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Statement of U.S. Trade Representative Susan C. Schwab Regarding Entry into Force of the Peru FTA

January 16, 2009

WASHINGTON, DC - U.S. Trade Representative Susan C. Schwab made the following statement today regarding the entry into force of the United States-Peru Trade Promotion Agreement:

"With the President's issuance of a proclamation to implement the U.S.-Peru Trade Promotion Agreement as of February 1, 2009, I am very pleased to be able to celebrate the entry into force of this important trade agreement.

"We have worked closely with the Government of Peru to ensure that the obligations and responsibilities of each party have been met under this Agreement. We have engaged in this effort as true partners, and I want to thank President Garcia and his government for their hard work and dedication over the course of the last year.

"I want to thank those in Congress who worked with the Administration to develop a bipartisan trade policy template, paving the way for the approval of the U.S.-Peru Trade Promotion Agreement. This is the first free trade agreement (FTA) in force that will reflect the enhanced labor and environmental standards set out in the May 10, 2007, agreement between the Administration and the congressional leadership.

"Today's proclamation marks an important milestone in our relationship with Peru, one of our strongest allies in Latin America. For the first time in history, American exporters will be able to sell the vast majority of their products into the Peruvian market duty-free. Through this Agreement, we have seized the opportunity to lead by strengthening our partnership and helping promote economic growth, prosperity and well being in Peru and throughout the hemisphere."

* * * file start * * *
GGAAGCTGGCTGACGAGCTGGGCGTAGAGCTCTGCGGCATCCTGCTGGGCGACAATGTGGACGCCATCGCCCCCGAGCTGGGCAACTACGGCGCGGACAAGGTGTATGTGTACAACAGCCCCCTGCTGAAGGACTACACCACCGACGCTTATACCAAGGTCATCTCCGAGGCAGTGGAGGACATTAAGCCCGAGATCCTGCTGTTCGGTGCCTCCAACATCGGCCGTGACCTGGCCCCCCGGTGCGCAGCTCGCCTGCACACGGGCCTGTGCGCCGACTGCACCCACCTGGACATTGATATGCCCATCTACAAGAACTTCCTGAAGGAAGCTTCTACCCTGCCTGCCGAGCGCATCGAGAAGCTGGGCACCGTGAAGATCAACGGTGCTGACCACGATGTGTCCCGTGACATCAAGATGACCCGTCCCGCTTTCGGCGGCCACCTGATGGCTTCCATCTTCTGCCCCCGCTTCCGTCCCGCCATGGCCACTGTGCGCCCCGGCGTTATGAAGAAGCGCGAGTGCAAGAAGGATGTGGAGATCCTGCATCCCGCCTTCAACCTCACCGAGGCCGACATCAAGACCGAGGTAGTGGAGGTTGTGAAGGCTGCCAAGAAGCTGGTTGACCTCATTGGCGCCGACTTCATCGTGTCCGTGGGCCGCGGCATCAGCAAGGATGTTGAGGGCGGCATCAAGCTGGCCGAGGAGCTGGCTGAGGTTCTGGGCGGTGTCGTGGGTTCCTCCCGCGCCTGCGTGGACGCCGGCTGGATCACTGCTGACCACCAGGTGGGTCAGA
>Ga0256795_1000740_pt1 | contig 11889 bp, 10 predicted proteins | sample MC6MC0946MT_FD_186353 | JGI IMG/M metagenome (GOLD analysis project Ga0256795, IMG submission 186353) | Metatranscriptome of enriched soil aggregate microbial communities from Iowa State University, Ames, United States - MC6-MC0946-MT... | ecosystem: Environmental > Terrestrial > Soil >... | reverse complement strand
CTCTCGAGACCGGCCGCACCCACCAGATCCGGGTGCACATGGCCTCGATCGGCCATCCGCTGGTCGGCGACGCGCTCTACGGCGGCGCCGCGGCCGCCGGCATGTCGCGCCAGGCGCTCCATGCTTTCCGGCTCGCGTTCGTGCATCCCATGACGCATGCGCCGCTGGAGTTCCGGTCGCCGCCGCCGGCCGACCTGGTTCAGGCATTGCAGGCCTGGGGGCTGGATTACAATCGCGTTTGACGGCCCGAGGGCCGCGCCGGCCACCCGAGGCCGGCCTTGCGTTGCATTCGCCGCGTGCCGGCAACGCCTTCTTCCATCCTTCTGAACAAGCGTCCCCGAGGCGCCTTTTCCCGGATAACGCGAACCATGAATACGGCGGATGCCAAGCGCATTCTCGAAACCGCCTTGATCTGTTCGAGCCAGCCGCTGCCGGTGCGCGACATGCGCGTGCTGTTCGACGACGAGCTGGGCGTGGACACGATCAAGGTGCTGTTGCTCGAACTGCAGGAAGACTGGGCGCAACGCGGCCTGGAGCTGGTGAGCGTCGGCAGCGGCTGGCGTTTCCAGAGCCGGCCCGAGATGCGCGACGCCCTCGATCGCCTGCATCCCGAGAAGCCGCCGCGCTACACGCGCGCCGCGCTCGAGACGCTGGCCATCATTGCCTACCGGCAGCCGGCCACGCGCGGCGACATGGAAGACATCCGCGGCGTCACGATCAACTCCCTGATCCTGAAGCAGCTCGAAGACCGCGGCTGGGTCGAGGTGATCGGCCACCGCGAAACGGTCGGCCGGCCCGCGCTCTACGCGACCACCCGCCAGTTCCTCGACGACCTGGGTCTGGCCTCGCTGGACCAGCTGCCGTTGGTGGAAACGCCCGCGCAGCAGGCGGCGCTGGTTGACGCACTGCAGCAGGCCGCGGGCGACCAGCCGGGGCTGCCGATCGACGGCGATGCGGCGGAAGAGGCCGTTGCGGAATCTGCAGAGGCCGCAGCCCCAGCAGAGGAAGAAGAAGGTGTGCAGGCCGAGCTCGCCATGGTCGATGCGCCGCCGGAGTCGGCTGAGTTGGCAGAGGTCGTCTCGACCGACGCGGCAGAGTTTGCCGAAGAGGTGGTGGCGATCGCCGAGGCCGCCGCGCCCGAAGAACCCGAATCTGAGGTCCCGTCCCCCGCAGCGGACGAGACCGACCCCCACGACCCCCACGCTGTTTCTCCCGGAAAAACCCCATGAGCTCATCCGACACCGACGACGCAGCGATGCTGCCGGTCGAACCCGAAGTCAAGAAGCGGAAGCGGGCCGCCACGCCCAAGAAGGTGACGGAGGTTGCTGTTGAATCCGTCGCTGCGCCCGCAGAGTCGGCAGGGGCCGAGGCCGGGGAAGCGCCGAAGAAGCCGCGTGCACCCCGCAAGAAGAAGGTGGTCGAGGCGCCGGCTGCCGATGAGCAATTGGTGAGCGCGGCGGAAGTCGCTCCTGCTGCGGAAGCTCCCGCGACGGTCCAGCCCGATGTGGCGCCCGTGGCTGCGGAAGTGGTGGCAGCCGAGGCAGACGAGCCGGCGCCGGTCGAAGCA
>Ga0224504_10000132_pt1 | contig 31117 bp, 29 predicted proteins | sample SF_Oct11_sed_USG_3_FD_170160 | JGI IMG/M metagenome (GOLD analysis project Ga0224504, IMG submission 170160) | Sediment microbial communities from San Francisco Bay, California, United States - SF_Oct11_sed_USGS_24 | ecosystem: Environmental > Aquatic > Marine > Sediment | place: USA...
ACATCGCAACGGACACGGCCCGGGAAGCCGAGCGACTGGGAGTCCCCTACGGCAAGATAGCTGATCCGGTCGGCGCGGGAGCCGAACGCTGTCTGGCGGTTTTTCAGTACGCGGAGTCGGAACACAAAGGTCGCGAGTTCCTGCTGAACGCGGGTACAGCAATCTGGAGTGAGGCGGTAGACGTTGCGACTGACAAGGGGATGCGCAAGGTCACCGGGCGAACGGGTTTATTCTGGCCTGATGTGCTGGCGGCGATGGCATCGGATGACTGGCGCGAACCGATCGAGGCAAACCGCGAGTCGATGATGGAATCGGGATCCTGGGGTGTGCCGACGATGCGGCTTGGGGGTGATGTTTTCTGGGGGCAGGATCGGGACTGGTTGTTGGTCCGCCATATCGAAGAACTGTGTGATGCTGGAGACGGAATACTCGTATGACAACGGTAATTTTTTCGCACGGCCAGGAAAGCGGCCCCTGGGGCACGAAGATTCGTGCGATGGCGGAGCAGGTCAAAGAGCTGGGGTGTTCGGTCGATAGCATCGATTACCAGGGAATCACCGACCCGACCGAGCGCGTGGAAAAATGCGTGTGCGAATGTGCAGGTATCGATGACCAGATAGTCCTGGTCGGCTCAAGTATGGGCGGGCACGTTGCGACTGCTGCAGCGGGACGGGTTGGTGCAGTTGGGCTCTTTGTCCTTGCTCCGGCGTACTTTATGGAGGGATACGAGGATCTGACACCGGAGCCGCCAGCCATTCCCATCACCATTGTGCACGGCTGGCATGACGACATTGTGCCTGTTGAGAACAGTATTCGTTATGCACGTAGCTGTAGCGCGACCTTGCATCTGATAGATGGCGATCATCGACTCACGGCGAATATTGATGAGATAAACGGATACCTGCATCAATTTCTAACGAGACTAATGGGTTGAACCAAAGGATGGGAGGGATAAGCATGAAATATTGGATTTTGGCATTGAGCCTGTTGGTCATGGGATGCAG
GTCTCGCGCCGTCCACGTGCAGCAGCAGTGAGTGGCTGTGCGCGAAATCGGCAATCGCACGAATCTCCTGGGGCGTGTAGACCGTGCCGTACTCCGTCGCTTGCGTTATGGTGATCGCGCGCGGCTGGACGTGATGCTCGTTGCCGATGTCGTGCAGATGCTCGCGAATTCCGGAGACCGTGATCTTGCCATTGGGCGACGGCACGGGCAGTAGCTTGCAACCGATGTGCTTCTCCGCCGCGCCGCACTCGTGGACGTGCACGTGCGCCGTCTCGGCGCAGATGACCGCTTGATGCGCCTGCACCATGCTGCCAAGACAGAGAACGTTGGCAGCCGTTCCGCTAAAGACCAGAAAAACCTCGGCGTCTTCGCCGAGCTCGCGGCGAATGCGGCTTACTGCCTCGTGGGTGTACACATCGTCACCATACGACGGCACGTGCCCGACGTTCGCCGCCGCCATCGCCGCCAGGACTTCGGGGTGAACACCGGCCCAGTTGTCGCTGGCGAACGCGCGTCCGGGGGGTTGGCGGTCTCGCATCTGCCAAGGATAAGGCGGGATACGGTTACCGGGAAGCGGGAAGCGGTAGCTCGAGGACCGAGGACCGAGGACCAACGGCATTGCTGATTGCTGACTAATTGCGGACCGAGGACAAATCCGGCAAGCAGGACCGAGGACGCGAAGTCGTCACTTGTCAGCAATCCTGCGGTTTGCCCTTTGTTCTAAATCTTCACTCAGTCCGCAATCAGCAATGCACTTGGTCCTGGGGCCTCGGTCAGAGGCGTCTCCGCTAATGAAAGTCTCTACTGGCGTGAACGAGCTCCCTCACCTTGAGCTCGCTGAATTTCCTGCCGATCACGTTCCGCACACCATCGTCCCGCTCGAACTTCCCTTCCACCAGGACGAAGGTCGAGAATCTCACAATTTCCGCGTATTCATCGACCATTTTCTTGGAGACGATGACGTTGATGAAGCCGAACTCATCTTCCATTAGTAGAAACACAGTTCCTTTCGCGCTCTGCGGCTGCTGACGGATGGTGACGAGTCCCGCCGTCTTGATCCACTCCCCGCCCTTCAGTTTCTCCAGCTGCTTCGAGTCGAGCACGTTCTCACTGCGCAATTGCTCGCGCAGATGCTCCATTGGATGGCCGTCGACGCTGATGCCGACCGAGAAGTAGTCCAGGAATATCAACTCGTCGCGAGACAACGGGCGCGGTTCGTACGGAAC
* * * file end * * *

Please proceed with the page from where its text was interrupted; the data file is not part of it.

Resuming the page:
"Trade and trade expansion will be a vital component of our effort to restore economic growth in the global economy. The additional market openness brought by this agreement will enhance our trade and prosperity in the future and support existing and future high-paying American jobs, particularly in manufacturing and agriculture."


Currently, the United States and Peru enjoy a two-way trade relationship of nearly $9.4 billion annually. The U.S.-Peru Trade Promotion Agreement will further open this dynamic and growing export market of 28 million consumers to U.S. workers, farmers and entrepreneurs. For Peru, the agreement will make permanent and build upon the temporary trade preferences that have benefitted Peru's farmers, workers and entrepreneurs through the Andean Trade Preference Act.

On the first day this agreement enters into force, 80 percent of U.S. industrial and consumer products and more than two-thirds of current U.S. farm exports will enter Peru duty-free. Among U.S. exports that will receive such treatment are technology products; mining, agricultural, and construction equipment; and agricultural products such as wheat, high quality beef, fruits and vegetables, and other processed foods.

In addition, this Agreement will remove barriers to U.S. services; provide a secure, predictable legal framework for investors; and provide strong protection for intellectual property, labor rights and the environment.

The Agreement was signed in April 12, 2006. It was approved by the U.S. House of Representatives on November 8, 2007, and by the U.S. Senate on December 4, 2007. President Bush signed the legislation implementing the Agreement on December 14, 2007.